Netanyahu accused of exploiting coronavirus to delay corruption trial
Israeli PM rushed through emergency measures which led to postponement
Israeli Prime Minister Benjamin Netanyahu has been accused of exploiting the coronavirus to postpone his upcoming corruption trial.
The hearing is being delayed by more than two months because of new restrictions introduced to contain the coronavirus.
Many have pointed out that the restrictions - including bans on gatherings of more than 10 people in public places - had been announced by Netanyahu himself.
Netanyahu, who lost in the September 2019 Israeli election, has also called for a national emergency government to deal with the impact of the epidemic.
The controversial Israeli leader was facing charges of receiving expensive gifts from wealthy friends and offering to exchange favours with powerful media moguls. He denies any wrongdoing and insists he is the victim of a media-orchestrated witch hunt.
However, he has been accused of exploiting the outbreak for “personal political needs”, by opposition MP Moshe Ya’alon.
“Whoever criticized us for warning we would turn into Erdogan’s Turkey should digest and internalize the cynical exploitation of the coronavirus, for personal political needs, by a defendant before his trial,” Ya’alon wrote on Twitter.
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Netanyahu has said that a government of national unity should be formed, including all of the parties in the Knesset, Israel’s parliament. As CNN highlights, the call to unite does not extend to “the Arab parties”.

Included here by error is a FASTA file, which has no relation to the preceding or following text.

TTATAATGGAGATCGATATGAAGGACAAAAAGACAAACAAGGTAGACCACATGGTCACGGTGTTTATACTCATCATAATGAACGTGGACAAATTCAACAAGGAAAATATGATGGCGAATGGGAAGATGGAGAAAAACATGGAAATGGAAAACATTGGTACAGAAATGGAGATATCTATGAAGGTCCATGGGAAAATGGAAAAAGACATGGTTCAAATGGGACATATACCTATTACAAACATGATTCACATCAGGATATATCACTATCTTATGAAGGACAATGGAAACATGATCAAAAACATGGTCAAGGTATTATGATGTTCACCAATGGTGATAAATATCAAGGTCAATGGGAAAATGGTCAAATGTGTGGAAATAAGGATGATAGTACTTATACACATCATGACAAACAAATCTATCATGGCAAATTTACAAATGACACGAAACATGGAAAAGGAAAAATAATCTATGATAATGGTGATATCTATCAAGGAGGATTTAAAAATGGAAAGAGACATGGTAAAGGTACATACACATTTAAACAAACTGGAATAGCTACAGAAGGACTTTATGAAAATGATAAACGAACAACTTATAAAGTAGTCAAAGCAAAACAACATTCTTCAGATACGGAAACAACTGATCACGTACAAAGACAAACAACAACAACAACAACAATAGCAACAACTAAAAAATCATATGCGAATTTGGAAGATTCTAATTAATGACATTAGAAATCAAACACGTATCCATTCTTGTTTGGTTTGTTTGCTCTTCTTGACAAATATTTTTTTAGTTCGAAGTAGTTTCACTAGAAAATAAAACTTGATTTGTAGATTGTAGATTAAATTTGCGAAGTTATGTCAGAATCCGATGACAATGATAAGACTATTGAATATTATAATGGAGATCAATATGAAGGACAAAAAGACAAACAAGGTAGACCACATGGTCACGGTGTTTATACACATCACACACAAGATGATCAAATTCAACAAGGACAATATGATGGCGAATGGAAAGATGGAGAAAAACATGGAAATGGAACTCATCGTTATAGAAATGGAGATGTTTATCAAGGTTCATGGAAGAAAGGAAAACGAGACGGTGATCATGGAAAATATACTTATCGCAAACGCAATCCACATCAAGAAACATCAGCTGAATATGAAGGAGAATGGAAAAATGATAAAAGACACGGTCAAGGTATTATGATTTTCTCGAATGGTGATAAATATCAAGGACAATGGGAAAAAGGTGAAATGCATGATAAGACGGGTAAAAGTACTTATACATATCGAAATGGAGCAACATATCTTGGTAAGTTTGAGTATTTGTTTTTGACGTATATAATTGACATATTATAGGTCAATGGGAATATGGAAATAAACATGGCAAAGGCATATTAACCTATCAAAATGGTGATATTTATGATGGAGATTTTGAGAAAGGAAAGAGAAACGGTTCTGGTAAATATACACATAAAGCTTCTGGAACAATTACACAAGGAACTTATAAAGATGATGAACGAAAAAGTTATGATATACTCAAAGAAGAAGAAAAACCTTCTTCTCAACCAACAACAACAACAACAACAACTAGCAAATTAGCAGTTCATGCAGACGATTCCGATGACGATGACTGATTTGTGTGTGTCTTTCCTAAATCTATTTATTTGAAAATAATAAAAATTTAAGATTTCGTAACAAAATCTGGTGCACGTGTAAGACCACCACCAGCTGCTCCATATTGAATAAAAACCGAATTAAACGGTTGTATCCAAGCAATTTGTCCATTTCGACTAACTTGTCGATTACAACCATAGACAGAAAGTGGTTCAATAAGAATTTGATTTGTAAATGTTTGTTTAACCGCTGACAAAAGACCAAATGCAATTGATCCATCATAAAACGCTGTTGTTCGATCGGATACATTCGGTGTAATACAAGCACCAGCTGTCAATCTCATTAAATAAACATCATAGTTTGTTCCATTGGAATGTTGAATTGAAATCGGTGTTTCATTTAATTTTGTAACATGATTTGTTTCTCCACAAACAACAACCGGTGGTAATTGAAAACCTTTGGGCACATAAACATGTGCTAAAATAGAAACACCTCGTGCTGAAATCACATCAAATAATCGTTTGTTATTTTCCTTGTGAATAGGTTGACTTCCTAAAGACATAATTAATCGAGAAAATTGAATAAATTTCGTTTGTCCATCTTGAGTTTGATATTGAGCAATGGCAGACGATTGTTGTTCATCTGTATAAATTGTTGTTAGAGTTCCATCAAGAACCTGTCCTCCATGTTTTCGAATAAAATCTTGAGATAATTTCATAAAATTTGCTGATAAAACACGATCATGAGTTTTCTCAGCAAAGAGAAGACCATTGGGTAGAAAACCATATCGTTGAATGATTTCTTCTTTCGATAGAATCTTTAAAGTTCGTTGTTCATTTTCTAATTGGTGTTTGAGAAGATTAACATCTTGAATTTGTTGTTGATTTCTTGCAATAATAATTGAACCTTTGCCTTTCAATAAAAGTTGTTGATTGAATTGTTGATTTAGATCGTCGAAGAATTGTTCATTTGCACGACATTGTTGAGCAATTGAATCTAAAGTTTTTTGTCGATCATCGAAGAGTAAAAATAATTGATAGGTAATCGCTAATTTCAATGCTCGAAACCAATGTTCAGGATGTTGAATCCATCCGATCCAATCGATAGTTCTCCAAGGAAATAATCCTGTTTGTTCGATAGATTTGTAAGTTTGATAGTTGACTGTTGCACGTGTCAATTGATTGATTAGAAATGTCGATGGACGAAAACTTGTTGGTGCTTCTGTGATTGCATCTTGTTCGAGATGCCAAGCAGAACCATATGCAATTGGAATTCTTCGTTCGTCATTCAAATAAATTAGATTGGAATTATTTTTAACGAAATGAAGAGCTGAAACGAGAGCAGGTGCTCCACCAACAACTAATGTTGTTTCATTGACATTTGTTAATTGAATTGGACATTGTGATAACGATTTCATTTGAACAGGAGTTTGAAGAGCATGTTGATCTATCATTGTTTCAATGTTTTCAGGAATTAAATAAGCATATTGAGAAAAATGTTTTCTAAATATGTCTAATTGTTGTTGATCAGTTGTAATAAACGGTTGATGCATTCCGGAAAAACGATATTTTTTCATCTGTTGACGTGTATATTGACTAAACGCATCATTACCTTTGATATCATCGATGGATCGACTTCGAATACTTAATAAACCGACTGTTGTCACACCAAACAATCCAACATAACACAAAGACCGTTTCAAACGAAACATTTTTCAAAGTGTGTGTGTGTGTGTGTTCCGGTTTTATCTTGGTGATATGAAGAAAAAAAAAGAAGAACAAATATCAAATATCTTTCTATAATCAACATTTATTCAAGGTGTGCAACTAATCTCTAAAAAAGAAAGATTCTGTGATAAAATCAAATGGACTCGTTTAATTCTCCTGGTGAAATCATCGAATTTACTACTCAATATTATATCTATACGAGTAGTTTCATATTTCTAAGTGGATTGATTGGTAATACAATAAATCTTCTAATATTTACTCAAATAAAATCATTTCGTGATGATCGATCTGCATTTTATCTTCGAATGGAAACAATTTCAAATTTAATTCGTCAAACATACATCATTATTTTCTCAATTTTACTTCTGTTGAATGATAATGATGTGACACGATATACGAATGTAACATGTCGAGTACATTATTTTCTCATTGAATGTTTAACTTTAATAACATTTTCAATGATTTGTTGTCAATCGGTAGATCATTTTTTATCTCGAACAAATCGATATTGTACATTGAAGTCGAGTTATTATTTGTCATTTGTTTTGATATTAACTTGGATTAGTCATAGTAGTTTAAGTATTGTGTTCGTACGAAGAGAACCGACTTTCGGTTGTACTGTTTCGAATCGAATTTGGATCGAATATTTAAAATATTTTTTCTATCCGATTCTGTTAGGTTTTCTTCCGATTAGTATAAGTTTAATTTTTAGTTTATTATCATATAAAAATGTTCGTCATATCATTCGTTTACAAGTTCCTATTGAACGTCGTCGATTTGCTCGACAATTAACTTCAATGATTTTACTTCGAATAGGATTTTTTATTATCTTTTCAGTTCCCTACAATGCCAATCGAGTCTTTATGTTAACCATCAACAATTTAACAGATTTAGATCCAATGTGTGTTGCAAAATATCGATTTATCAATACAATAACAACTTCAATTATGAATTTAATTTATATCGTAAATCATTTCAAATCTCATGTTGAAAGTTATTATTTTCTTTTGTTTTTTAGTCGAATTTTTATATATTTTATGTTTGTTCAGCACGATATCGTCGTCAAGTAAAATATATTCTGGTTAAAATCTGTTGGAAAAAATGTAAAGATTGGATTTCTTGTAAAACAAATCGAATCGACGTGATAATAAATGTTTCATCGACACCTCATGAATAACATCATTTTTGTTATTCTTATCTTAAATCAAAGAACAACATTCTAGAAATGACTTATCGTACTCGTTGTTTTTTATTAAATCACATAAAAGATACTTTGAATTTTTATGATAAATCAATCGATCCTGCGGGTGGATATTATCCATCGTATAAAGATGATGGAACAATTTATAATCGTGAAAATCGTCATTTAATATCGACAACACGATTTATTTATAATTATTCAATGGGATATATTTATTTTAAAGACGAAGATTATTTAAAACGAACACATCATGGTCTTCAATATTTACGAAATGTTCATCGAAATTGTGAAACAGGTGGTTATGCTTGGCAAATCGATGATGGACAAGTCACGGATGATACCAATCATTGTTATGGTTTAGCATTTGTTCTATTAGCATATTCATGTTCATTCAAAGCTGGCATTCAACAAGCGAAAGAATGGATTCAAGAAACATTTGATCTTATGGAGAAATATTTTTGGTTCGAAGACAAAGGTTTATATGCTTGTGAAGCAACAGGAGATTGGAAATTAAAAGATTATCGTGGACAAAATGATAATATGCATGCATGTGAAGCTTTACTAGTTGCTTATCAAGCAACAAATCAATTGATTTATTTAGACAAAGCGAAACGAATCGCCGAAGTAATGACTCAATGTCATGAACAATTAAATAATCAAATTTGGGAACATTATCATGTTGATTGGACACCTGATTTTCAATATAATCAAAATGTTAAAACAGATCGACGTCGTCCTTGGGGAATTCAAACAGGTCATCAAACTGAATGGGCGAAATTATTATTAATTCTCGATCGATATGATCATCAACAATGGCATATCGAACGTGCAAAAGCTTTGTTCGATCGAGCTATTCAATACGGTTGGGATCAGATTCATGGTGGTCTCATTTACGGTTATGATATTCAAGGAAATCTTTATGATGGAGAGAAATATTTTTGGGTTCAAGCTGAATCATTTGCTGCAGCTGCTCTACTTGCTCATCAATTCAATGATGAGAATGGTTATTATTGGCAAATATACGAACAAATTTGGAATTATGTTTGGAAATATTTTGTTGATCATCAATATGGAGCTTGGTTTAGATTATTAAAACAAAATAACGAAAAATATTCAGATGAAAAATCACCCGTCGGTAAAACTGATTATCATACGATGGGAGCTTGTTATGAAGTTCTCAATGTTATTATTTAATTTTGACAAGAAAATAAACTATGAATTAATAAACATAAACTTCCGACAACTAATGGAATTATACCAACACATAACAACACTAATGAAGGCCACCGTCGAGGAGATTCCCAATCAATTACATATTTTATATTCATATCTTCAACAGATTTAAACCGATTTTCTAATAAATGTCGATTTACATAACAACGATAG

“In light of the world and national crisis, we have to unite our strength and form a strong and stable government that can pass a budget and take tough decisions,” Netanyahu said.
Supporters of the prime minister are massing around him, CNN reports, as they “see him as uniquely qualified to lead the country in this time of need”.
“To them, the coronavirus is one more challenge Netanyahu is sure to overcome,” the broadcaster adds.
This is echoed by Middle East Eye, which reports that “Benjamin Netanyahu will go down in history as the one human being saved by coronavirus”.
“The virus that attacks the respiratory system serves for now as Netanyahu’s respiratory machine”, the news site says. The pandemic is providing “the necessary amount of oxygen [for him to] remain in office and out of the courtroom”, it adds.
However, Ben Caspit, author of The Netanyahu Years, told CNN that it is “impossible to disconnect his call for an ‘emergency government’ or a ‘unity government’ from the fact that he failed once again to muster a majority”.
Caspit, a longstanding critic of the Israeli prime minister, added that Netanyahu has “thrice been unsuccessful in his bid to get reelected... [but] refuses to hand over the reins.
He added that Netanyahu is now “exploiting a national crisis to retain his grip on power”.
On Sunday, Israel’s president announced that opposition leader Benny Gantz, of the Blue and White party, had received enough support from lawmakers to attempt to form his own government.
Gantz has since slammed Netanyahu’s manoeuvring, writing on Twitter: “Netanyahu, let's not manipulate the public. If you're interested in unity, why postpone your trial at 1 a.m. and send an ‘emergency unity’ outline to the press, rather than sending your negotiating team to a meeting.”